Justice Department to Investigate CIA Tapes

The Justice Department announced Wednesday that it is opening a criminal investigation into the CIA's destruction of interrogation videotapes.

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The Justice Department has opened a criminal investigation into the CIA's destruction of interrogation videotapes. Those tapes showed the questioning of suspected terrorists. Attorney General Michael Mukasey has appointed an outside prosecutor to oversee the case. And he's asked the FBI to do a full field investigation.

NPR's FBI correspondent, Dina Temple-Raston, is with us. And Dina, why don't you remind us first what these tapes contain? And tell us more about what the attorney general announced today.

DINA TEMPLE-RASTON: Well, you recall these videotapes came to light publicly only after the head of the CIA, Michael Hayden, revealed in December that they had actually destroyed them. What we know about them is that they showed, among other things, the interrogation of these two al-Qaida suspects, and apparently, some episodes of harsh interrogation, techniques such as waterboarding, which is like controlled drowning. Hayden had said the tapes were destroyed to protect the identities of the people who actually conducted the interrogations.

And the CIA had hung on to them for three years before destroying them. What happened after that is the Department of Justice's National Security Division had launched this preliminary investigation just days after Hayden announced that they destroyed the tapes. Now, what Mukasey said today was that that investigation recommended, and he agreed that there was enough reason to think a crime had been committed to take the next step. So he appointed a U.S. attorney from Connecticut, a man named John Durham, to oversee the FBI as it looks into this whole episode.

BLOCK: And what will the FBI be looking for?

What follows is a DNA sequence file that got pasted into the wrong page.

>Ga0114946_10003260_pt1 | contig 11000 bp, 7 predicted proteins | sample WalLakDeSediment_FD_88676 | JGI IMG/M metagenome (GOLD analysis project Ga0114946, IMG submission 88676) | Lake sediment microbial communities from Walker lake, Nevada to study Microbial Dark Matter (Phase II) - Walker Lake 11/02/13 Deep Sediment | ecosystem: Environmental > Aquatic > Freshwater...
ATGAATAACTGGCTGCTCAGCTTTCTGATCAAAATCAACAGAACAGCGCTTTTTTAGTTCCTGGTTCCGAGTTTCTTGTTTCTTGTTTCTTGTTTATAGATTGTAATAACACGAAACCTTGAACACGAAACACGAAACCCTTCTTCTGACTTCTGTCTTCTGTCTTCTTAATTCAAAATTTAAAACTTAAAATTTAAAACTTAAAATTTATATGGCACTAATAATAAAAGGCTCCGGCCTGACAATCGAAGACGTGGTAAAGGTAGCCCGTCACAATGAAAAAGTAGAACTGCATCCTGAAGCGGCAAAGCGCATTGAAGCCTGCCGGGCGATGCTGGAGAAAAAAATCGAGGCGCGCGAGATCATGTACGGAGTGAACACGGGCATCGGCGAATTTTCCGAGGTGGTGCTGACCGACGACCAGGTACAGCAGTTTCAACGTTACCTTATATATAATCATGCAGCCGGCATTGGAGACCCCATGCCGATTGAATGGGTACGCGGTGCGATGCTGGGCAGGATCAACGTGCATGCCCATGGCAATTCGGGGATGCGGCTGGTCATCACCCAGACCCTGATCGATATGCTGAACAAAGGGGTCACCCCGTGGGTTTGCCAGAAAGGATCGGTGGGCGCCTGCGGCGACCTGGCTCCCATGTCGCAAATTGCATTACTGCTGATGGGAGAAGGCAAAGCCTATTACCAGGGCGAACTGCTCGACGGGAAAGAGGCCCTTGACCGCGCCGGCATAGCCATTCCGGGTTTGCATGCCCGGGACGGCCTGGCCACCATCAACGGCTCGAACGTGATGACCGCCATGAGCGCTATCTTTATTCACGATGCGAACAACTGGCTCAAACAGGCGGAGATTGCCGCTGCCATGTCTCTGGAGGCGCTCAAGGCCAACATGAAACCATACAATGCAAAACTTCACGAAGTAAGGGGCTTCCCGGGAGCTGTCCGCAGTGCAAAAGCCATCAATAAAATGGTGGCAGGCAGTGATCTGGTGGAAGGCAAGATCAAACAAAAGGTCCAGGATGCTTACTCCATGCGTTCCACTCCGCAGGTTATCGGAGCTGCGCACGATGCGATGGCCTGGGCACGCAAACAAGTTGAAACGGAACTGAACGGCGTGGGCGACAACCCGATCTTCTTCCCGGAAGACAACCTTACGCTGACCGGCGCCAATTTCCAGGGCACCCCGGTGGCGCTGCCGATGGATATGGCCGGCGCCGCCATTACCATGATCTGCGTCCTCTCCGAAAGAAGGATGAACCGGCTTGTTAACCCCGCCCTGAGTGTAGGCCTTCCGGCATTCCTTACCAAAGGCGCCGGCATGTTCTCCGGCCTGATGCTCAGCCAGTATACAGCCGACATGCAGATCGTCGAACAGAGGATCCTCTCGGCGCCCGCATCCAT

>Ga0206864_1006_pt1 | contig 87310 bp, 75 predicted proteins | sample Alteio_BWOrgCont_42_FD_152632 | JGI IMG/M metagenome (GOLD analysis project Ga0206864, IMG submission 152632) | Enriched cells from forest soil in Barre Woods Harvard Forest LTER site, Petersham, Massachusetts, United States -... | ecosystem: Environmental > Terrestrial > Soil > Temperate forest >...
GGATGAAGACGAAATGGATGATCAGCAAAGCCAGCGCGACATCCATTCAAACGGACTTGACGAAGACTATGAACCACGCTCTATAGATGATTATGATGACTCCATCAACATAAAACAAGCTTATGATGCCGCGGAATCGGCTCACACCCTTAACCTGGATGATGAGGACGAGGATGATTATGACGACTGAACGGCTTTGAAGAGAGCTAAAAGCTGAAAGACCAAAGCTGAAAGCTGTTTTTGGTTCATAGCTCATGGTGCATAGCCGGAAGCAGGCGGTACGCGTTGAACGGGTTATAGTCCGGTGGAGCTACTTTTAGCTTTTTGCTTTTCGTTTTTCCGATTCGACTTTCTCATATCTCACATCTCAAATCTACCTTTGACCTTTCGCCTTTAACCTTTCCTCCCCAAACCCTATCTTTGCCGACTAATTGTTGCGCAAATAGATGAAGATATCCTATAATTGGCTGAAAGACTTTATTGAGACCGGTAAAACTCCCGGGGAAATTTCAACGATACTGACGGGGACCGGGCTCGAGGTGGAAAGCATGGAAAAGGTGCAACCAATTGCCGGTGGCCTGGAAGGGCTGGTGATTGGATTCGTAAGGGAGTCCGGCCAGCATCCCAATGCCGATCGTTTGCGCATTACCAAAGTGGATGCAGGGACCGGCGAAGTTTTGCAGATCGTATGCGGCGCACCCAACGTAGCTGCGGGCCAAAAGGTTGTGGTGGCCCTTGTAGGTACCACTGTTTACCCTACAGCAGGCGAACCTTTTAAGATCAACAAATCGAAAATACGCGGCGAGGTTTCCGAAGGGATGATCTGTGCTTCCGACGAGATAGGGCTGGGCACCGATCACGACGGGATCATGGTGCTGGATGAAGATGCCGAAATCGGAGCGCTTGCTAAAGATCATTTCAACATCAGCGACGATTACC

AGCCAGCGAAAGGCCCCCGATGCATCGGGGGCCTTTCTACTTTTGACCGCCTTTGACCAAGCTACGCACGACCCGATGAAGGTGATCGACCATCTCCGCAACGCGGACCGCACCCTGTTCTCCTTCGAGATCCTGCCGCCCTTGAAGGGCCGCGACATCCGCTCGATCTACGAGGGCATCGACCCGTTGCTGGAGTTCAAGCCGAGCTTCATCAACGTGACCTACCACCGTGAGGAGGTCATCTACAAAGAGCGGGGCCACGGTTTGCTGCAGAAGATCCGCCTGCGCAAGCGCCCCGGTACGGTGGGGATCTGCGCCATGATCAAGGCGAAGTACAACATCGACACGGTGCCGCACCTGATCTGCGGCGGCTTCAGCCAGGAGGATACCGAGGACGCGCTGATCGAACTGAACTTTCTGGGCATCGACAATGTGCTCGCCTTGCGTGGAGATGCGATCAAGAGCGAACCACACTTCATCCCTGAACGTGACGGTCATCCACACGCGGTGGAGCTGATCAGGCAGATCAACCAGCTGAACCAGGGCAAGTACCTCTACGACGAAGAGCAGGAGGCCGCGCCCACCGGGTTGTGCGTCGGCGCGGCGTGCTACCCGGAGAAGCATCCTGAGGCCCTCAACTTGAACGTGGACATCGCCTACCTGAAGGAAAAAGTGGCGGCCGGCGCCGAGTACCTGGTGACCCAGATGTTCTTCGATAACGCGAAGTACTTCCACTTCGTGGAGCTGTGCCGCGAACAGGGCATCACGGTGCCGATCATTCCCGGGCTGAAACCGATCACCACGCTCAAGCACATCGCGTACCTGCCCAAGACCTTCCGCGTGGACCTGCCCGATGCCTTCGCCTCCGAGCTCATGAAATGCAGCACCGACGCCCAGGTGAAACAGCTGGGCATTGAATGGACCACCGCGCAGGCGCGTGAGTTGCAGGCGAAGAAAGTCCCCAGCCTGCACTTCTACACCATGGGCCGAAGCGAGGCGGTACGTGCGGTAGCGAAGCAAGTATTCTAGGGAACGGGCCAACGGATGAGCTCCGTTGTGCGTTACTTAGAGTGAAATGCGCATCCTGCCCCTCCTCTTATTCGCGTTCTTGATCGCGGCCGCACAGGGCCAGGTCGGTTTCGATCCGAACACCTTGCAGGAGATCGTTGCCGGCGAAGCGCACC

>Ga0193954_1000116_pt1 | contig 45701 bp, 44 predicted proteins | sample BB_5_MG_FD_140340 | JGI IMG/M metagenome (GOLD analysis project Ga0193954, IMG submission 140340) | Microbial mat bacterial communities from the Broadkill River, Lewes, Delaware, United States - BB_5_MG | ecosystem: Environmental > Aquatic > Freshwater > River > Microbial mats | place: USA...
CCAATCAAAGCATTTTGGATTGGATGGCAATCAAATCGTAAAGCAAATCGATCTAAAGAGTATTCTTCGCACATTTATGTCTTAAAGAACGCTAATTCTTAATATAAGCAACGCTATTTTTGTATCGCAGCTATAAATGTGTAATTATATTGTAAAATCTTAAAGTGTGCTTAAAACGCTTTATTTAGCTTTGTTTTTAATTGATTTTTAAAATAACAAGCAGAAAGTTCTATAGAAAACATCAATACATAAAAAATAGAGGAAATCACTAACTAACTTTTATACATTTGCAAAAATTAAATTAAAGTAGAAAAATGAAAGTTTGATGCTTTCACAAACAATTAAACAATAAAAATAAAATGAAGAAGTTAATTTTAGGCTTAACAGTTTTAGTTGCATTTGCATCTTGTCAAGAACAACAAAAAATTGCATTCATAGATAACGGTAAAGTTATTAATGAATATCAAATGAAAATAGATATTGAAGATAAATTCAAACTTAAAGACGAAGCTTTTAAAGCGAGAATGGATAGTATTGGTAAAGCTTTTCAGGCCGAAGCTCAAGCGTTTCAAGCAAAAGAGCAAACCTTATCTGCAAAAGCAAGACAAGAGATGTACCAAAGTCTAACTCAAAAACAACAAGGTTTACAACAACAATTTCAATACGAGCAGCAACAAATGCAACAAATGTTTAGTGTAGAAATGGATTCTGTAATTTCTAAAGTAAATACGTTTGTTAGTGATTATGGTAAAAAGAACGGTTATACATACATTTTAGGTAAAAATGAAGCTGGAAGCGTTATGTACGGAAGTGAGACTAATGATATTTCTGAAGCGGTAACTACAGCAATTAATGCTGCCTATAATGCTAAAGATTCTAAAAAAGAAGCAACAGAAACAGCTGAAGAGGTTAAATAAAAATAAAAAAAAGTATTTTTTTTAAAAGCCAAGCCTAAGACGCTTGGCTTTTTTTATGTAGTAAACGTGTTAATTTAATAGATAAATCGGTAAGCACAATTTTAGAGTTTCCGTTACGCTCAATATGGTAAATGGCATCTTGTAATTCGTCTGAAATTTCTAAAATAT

TEMPLE-RASTON: Well, launching a criminal investigation means that they think it's more likely than not that a crime was committed. So this moves all of this into a much more serious phase. Among other things, a grand jury gets involved. And it doesn't mean an indictment is inevitable, but now it means that people will be required to give evidence or face contempt of court charges or will have to evoke their Fifth Amendment rights.

This basically says that crimes could have been committed. And those crimes that could have been committed might be contempt as there are court orders calling for preservation of the materials that might have been included in the tapes. There could be the possibility of an obstruction of justice charge if there were subpoenas calling for materials that could've been included in these tapes. So this really does move it to a different level.

BLOCK: And now, not a special prosecutor being named, but John Durham - you mentioned - the U.S. attorney from Connecticut, being called in to oversee the investigation.

TEMPLE-RASTON: Yes, this is a little bit of a distinction. Had they actually used the U.S. attorney for Virginia, who had sort of jurisdiction over this because the CIA is in Virginia, he would've been called a special prosecutor because he was not appointed. Mukasey said, out of an abundance of caution, he wasn't going to appoint this Virginia U.S. attorney. Then we have this John Durham here instead. And John Durham is actually quite well-known. He was a prosecutor who was involved with the FBI mob informant case in Boston, which is a very controversial case. And he also sent several Connecticut public officials to prison. His office has not commented on this yet.

BLOCK: Okay, NPR's FBI correspondent, Dina Temple-Raston. Dina, thanks a lot.

TEMPLE-RASTON: My pleasure.

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